The John Lackey goodwill tour continued Thursday night in Fort Myers, Fla.
Are you buying?
By most accounts, Lackey was impressive during his five-inning spring training tune-up against the Philadelphia Phillies, allowing four hits and one run in the Red Sox’ 5-1 win. The much-maligned pitcher, coming off a lost 2012 season, following offseason Tommy John surgery, is 2-0 this spring with a 5.40 ERA, which gives you about as much factual evidence that you need as do the first 10 minutes of “The Crying Game.”
Still, those are numbers to expect with Lackey, who should stack up a fair amount of wins with an ERA hovering around four or five. At this point, the Red Sox will take that. Heck, at this point, the Red Sox would salivate over that.
Will the fans?
The reshaping of John Lackey’s image PR tour kicked off right at the outset of spring training, a clear sign from Lackey’s camp that they understood just how reviled the pitcher was within the core fan base. Part of it is the money, the ridiculous contract
NESN Tom Werner Theo Epstein (?) awarded Lackey in 2009, but most of the anger stems from Lackey’s degrading demeanor on the mound, not to mention that he went on to pitch perhaps the worst statistical season ever for a pitcher in 2011, getting paid $15.9 million in the process, and contributing to one of the greatest collapses in baseball history. Fried Chicken. Beer. You know the rest.
Lackey didn’t pitch all of 2012, and thus, has yet to answer to all the controversies with the fans. Good luck with that.
Nobody is expecting a Cy Young season out of Lackey, but some sort of accountability for his role in the goodwill this franchise needs to summon is tantamount to the Red Sox’ plans this season. Even if Lackey pitches decently, as this team’s No. 3 starter, there will be a pendulum swing in his favor. If he does it with the same duplicitous demeanor that turns off fans and media (even if his teammates just adore him), he’ll still skirt by with some level of forgiveness.
Lackey clearly isn’t the putrid pitcher he has shown himself to be over the course of two seasons in Boston. He’s only 34 years old, and could be pitching for one more contract next season. There is some reason to be optimistic that if Lackey pitches to some level of his potential, the Red Sox could have a solid-to-very-good 1-2-3 with Jon Lester and Clay Buchholz. Marked improvement has happened before for last-place teams in Boston.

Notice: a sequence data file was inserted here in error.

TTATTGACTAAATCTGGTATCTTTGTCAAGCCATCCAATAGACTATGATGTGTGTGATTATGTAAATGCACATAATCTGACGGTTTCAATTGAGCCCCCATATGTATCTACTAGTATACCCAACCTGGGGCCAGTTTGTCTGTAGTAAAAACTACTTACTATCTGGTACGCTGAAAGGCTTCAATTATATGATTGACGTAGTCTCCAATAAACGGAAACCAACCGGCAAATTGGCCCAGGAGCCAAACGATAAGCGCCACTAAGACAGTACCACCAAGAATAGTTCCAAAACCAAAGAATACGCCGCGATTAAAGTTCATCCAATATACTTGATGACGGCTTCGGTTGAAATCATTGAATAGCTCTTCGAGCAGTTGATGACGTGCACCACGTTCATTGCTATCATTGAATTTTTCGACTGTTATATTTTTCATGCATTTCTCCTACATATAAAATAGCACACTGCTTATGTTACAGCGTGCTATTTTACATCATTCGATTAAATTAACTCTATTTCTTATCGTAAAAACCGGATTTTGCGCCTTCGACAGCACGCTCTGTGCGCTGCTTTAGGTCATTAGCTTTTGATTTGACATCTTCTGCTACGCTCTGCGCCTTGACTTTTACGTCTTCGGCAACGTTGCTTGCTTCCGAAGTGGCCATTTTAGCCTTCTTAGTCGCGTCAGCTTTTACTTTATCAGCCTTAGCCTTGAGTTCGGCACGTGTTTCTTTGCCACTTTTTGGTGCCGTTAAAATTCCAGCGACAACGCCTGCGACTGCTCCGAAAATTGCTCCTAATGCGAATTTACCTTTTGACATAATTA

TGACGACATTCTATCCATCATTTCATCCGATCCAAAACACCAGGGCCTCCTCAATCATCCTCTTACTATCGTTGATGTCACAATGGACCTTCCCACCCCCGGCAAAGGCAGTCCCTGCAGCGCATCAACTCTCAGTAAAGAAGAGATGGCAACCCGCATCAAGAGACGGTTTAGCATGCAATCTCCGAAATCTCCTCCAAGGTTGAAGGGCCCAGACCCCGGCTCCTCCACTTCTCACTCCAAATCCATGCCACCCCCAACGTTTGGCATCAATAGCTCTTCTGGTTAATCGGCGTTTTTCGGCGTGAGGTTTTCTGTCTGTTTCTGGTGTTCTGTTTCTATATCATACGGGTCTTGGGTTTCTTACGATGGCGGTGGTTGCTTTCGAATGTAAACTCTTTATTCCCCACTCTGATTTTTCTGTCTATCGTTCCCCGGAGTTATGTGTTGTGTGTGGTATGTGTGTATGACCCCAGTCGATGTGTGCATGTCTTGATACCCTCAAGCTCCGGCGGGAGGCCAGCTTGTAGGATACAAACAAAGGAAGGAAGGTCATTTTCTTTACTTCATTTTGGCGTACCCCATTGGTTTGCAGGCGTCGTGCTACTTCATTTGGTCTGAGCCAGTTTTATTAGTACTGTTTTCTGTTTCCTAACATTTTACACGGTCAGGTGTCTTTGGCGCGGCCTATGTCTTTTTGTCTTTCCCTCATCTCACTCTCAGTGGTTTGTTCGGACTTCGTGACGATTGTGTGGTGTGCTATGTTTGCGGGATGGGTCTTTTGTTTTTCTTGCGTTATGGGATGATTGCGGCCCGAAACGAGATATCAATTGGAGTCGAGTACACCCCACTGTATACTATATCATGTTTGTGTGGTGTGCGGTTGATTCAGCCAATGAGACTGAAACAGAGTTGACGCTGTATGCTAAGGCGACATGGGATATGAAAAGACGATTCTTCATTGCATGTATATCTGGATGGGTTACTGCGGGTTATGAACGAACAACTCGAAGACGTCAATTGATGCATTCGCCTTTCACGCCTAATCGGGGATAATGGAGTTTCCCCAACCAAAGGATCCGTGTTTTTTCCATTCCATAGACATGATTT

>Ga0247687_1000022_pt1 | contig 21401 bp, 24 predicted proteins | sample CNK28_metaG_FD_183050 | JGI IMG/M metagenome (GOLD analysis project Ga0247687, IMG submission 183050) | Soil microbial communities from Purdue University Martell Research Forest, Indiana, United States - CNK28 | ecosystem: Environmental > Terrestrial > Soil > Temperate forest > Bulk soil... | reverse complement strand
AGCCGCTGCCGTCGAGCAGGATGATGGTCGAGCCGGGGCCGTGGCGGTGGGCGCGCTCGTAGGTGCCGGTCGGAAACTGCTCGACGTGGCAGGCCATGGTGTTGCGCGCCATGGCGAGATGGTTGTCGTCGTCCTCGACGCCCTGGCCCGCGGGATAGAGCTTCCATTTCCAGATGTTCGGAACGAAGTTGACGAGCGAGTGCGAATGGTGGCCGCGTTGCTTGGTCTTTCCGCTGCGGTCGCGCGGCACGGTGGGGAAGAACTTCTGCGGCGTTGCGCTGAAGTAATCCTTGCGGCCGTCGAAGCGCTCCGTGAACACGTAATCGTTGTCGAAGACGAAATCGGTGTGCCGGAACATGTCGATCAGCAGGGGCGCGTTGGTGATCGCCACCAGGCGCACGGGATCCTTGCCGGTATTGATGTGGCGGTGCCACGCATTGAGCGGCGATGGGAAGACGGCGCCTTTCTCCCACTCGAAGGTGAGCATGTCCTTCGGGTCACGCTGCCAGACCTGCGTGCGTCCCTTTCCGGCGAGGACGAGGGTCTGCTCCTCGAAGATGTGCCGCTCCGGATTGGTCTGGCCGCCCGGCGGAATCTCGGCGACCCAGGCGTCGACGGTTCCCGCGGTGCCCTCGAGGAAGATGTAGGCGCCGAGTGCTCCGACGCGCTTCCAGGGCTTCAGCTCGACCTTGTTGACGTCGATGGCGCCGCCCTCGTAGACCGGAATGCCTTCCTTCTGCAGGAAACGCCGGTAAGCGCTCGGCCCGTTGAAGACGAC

Before Bobby Valentine’s band of incompetent of losers, the two worst Red Sox teams of this generation were the 1992 and 2001 squads. In 1993, the Red Sox pitching staff went on to go 80-82 with a 3.77 ERA. Caveat: Roger Clemens and Danny Darwin (for as much criticism as that signing got, Darwin was 15-11 with a 3.26 ERA in ’93).
In 2002, the Red Sox pitching staff went 93-69 with a 3.75 ERA for a team that inexplicably missed the playoffs. Caveat: Pedro Martinez and Derek Lowe, who won 21 games in his first full season as a starter. That same season, 37-year-old John Burkett went 13-8 with a 4.53 ERA.
Can Lackey match Burkett numbers, or can he finally live up to his contract like many felt Darwin finally did in ’93? Sure, and frankly, coming close to either stat line would be enough for Red Sox fans to…embrace is too strong a word…tolerate Lackey’s presence.
Lackey’s popularity isn’t on a thin leash, it’s simply nonexistent, and really has been since Day 1, when Red Sox fans could never really grasp why he was brought in, and only grew more confused with every pitch he threw. There’s nothing Lackey can do to change that perception, but in order to survive the remainder of his contract with relative sanity intact, mediocrity is key.
How pathetic is that?
But this point, just OK is just fine with the Red Sox. It’s better than nothing, which is what Lackey has been since he put pen to paper on his contract.